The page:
The novel "The Daughter of the King" is capable of transporting the reader to the far away social context of a bygone era. The characters, geographical locations and the lifestyle presented through the chapters provide the reader with a novel experience and that itself contributes considerably to augmenting the artistic unity and readability of the novel. Yet the development of the character of the protagonist, Princess Michal, implies that human emotions and relationships remain the same, irrespective of time or context. The writers provide elaborate details of the unfamiliar landscape and the lifestyle unfolded through the events of the plot. Ultimately, the novel interlaces romance, adventure and actual religious history, making the reading of the book a pleasurable experience. Moreover, the writers have successfully addressed the challenge of preserving the verisimilitude of the plot, and the originality of scripture, displaying their ability to spin fiction out of stark facts.

    1 out of 1 people found this review helpful.

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  • Posted April 22, 2013

    Daughter of the King is the adventurous tale of a brave and beau

    Daughter of the King is the adventurous tale of a brave and beautiful princess, a king handpicked by God, and what might have occurred behind the scriptural scenes.

    Initially, the stunning cover art drew me to the book, but the strength of the story kept me captivated. Against a vibrant backdrop of sights and sounds, Princess Michal—daughter of King Saul—recounts the passionate love she shared with David on his journey from shepherd to King of Israel.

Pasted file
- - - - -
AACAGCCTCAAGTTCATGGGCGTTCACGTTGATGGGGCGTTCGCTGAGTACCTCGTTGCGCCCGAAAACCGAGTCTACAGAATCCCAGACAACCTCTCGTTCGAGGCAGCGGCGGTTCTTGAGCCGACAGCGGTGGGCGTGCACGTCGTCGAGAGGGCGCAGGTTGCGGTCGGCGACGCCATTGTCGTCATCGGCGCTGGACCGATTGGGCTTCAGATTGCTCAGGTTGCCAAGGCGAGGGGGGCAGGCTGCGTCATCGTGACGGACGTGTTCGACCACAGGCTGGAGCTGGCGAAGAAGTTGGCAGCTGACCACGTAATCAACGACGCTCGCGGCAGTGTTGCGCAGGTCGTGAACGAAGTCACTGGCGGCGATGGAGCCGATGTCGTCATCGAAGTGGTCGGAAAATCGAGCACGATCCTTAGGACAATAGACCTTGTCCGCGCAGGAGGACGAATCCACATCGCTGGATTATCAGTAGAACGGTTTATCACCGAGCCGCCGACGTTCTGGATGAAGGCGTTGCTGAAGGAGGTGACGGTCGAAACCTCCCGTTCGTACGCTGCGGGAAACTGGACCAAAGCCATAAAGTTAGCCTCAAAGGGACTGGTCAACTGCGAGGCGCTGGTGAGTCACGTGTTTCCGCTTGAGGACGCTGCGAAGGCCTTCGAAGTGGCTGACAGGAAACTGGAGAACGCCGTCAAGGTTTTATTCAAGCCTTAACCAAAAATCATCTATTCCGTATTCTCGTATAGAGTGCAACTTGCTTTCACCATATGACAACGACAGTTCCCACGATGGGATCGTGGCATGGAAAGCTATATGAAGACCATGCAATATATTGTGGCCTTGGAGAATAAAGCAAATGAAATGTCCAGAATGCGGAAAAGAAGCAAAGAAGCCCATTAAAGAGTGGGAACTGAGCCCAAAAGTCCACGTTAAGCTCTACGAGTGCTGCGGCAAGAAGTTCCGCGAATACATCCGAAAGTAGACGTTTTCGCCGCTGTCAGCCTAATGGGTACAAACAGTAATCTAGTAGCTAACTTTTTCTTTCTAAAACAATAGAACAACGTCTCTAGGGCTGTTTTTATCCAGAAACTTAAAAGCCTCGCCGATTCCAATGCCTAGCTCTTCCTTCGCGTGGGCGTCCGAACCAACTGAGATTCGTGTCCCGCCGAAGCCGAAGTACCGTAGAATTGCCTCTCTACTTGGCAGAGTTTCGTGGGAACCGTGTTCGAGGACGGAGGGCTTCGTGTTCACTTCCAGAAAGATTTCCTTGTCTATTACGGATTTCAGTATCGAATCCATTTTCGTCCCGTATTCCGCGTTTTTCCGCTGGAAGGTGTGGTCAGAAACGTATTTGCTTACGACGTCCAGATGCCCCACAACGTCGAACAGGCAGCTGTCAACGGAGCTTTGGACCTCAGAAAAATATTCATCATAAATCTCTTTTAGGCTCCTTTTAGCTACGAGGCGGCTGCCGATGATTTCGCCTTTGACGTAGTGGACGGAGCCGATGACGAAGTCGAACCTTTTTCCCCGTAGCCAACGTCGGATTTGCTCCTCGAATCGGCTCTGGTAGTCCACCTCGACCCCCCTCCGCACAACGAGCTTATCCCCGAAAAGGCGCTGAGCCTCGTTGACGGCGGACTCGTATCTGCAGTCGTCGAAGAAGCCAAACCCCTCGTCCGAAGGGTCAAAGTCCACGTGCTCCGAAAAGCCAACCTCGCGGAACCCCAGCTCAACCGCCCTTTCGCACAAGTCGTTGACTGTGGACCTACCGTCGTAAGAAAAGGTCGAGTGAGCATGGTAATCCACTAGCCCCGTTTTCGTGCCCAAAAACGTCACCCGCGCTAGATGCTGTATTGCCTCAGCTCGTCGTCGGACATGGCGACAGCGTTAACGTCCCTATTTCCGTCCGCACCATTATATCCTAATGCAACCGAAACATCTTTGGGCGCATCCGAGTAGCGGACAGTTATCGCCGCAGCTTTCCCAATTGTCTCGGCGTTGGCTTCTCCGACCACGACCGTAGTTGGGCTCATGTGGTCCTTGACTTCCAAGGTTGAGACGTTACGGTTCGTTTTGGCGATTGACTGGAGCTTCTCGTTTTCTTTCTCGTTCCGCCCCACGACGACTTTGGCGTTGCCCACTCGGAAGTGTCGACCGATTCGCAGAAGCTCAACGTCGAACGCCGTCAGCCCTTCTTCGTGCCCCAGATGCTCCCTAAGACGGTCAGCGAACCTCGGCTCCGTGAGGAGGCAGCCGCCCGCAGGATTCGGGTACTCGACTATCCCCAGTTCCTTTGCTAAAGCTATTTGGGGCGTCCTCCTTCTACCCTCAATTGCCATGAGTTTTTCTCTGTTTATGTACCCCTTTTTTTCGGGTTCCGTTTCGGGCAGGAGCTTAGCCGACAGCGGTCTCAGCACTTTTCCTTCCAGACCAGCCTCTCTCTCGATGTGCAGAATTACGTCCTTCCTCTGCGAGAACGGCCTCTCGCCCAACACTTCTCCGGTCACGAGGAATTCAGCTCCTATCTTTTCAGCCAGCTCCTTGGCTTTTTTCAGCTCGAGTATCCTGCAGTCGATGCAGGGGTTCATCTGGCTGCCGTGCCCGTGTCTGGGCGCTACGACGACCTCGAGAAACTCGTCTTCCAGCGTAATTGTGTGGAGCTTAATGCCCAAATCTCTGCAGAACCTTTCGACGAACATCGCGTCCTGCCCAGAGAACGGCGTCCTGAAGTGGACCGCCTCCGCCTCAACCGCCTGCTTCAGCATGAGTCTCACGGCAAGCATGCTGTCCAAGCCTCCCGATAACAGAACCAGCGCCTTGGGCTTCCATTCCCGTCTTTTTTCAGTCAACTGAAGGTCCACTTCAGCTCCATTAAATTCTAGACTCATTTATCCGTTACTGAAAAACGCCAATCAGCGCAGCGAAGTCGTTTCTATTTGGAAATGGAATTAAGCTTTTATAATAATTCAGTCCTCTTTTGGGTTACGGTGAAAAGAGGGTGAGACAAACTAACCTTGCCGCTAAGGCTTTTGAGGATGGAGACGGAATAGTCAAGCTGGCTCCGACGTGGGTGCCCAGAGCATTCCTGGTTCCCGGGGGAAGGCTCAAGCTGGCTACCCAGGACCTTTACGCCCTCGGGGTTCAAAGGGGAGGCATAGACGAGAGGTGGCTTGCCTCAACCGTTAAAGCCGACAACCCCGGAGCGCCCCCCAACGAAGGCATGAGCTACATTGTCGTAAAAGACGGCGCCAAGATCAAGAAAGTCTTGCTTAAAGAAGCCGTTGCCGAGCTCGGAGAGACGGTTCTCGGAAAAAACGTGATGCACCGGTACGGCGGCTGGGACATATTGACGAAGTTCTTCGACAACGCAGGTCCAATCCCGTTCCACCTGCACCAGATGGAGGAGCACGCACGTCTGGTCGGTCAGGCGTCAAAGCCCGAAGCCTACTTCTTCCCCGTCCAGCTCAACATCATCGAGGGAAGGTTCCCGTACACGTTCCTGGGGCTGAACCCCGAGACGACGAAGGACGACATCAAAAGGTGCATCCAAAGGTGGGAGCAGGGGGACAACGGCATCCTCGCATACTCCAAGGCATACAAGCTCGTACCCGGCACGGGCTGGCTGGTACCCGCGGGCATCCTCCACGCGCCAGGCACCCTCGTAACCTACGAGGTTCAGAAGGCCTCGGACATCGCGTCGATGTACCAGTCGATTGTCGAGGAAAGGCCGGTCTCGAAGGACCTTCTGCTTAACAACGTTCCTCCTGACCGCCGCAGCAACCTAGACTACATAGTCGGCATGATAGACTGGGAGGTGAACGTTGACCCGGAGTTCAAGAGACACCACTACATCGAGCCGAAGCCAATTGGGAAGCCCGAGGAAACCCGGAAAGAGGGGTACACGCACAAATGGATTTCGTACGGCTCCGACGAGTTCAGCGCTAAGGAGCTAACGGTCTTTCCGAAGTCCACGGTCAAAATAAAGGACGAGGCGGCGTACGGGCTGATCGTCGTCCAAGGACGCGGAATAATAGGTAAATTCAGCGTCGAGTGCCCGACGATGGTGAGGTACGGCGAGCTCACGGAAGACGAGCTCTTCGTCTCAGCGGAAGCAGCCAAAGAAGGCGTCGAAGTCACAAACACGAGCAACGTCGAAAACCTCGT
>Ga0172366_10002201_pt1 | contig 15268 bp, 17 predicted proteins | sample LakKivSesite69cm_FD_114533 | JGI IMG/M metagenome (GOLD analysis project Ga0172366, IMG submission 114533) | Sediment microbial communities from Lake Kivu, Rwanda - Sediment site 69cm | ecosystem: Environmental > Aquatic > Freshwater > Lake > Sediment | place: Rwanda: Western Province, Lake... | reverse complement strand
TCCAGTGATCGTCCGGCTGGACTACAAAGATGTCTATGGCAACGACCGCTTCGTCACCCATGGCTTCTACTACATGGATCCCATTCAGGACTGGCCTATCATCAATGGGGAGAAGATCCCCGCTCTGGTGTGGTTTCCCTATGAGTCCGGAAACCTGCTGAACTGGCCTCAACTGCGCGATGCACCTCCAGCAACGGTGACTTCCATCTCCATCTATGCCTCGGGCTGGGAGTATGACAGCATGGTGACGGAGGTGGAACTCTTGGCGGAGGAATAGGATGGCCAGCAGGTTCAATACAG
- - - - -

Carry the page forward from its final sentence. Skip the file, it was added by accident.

My heart soared when Princess Michal married her true love, and then shattered when she was forced to share her husband with the other palace wives and concubines. But for better or worse, she honored her marriage to David, the husband of her youth. Steadfastly, Michal believed the pain of loneliness did not compare with the glory of loving a king with a heart after God’s own.

    I recommend this book to all readers who have a love for scripture and a yearning for romance. Admittedly, I read the last page through a veil of satisfied tears.

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  • Posted January 3, 2013

    Michal, youngest daughter of King Saul, has been in love with Da

    Michal, youngest daughter of King Saul, has been in love with David since the moment she first saw him, but her sister Merab had been promised to David in an arranged marriage. David did not feel worthy and Merab did not want to be the wife of someone so lowly. Michal could not believe her ears when her father sent Merab to be married to Adriel.
    David and Michal were happy until the time it became clear Saul wanted David murdered. Michal helped David escape and had her brother, Jonathan, lie to David that she had been killed and King Saul sends Michal away to be married to a loathsome man. David and Michal were separated for many years.
    When Michal returns, David is King. Michal learns that most of her family has died. She learns to cope with the additional wives and concubines David has taken as well as the bickering among the wives to have their own son placed on the throne. Michal remains barren and she confronts David in public over the issue making her, she feels, an outcast.
    She remains at the palace and is asked to befriend Bathsheba. This is when Michal takes her rightful place as senior wife and demands order among the wives. But as in all ancient communities, war is not far from their door. Michal’s love for David teaches her to endure.
    This book is reminiscent of The Red Tent. It is well written, descriptive and intriguing. Ms. Havel and Ms. Faucheux did an amazing job of storytelling and weaving the past into an extremely interesting read.

    Was this review helpful? Yes  No   Report this review